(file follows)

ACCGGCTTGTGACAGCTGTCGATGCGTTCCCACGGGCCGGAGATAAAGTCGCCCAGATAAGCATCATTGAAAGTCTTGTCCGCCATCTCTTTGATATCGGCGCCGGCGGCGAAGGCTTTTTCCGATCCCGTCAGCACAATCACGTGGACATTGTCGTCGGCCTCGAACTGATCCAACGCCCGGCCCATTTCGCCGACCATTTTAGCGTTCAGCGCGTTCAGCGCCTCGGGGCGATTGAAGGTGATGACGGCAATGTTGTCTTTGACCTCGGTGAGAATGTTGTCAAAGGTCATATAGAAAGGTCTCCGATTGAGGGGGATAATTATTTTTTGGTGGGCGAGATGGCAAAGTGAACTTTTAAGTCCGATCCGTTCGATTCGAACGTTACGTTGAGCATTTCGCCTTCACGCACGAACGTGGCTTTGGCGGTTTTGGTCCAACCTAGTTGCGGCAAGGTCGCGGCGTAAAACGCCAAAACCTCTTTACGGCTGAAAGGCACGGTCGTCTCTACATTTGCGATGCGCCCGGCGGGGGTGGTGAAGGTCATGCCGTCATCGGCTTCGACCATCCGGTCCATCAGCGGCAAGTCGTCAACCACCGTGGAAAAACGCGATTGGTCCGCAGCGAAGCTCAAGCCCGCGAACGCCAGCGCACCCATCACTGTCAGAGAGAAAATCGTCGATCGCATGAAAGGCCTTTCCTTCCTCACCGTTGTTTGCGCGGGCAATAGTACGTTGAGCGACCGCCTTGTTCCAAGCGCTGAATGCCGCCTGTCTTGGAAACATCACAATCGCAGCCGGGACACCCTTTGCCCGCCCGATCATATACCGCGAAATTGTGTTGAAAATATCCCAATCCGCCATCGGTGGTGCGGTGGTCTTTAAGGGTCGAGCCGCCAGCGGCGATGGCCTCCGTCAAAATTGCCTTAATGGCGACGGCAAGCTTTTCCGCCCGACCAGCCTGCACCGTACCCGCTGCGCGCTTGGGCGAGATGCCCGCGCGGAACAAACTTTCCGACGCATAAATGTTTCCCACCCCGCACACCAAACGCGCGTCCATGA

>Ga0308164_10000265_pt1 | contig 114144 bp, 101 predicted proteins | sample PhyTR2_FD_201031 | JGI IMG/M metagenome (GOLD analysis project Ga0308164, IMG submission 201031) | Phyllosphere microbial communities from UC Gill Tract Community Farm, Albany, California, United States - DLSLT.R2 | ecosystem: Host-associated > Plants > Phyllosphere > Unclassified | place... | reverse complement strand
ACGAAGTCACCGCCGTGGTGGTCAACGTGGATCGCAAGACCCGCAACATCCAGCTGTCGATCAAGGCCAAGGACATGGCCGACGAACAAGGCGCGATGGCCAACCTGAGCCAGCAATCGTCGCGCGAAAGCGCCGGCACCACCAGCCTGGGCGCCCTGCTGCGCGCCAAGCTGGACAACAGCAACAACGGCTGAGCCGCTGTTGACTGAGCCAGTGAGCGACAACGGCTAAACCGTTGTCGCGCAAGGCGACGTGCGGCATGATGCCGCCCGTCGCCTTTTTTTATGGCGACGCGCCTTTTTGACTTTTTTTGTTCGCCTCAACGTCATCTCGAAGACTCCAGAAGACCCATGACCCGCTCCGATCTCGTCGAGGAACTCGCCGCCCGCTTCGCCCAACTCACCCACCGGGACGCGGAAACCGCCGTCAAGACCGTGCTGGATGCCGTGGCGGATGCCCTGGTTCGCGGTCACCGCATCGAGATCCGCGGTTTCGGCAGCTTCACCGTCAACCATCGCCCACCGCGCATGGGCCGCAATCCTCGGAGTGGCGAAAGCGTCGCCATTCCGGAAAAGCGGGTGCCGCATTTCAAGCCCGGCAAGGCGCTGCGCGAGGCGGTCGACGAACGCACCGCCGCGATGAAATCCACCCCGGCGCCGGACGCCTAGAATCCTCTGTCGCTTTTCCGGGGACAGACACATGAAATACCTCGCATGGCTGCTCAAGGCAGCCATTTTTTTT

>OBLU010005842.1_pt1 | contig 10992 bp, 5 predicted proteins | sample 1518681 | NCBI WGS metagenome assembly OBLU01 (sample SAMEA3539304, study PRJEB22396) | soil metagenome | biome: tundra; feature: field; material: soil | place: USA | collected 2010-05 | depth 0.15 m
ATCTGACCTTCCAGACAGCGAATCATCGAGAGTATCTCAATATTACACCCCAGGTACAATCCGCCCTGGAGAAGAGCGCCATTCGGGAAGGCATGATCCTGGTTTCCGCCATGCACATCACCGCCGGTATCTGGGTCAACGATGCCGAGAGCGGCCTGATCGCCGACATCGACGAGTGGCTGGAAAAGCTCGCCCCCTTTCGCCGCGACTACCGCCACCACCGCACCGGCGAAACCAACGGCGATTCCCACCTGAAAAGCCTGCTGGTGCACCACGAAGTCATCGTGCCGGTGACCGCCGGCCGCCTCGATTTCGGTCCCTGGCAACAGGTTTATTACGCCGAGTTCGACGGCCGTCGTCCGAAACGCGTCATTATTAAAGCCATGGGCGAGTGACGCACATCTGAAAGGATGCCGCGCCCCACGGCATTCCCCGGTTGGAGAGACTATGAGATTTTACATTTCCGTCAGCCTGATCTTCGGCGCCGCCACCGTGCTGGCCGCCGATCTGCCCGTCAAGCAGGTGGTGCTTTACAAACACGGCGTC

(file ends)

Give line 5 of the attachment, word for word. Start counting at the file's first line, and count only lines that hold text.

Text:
ATCTGACCTTCCAGACAGCGAATCATCGAGAGTATCTCAATATTACACCCCAGGTACAATCCGCCCTGGAGAAGAGCGCCATTCGGGAAGGCATGATCCTGGTTTCCGCCATGCACATCACCGCCGGTATCTGGGTCAACGATGCCGAGAGCGGCCTGATCGCCGACATCGACGAGTGGCTGGAAAAGCTCGCCCCCTTTCGCCGCGACTACCGCCACCACCGCACCGGCGAAACCAACGGCGATTCCCACCTGAAAAGCCTGCTGGTGCACCACGAAGTCATCGTGCCGGTGACCGCCGGCCGCCTCGATTTCGGTCCCTGGCAACAGGTTTATTACGCCGAGTTCGACGGCCGTCGTCCGAAACGCGTCATTATTAAAGCCATGGGCGAGTGACGCACATCTGAAAGGATGCCGCGCCCCACGGCATTCCCCGGTTGGAGAGACTATGAGATTTTACATTTCCGTCAGCCTGATCTTCGGCGCCGCCACCGTGCTGGCCGCCGATCTGCCCGTCAAGCAGGTGGTGCTTTACAAACACGGCGTC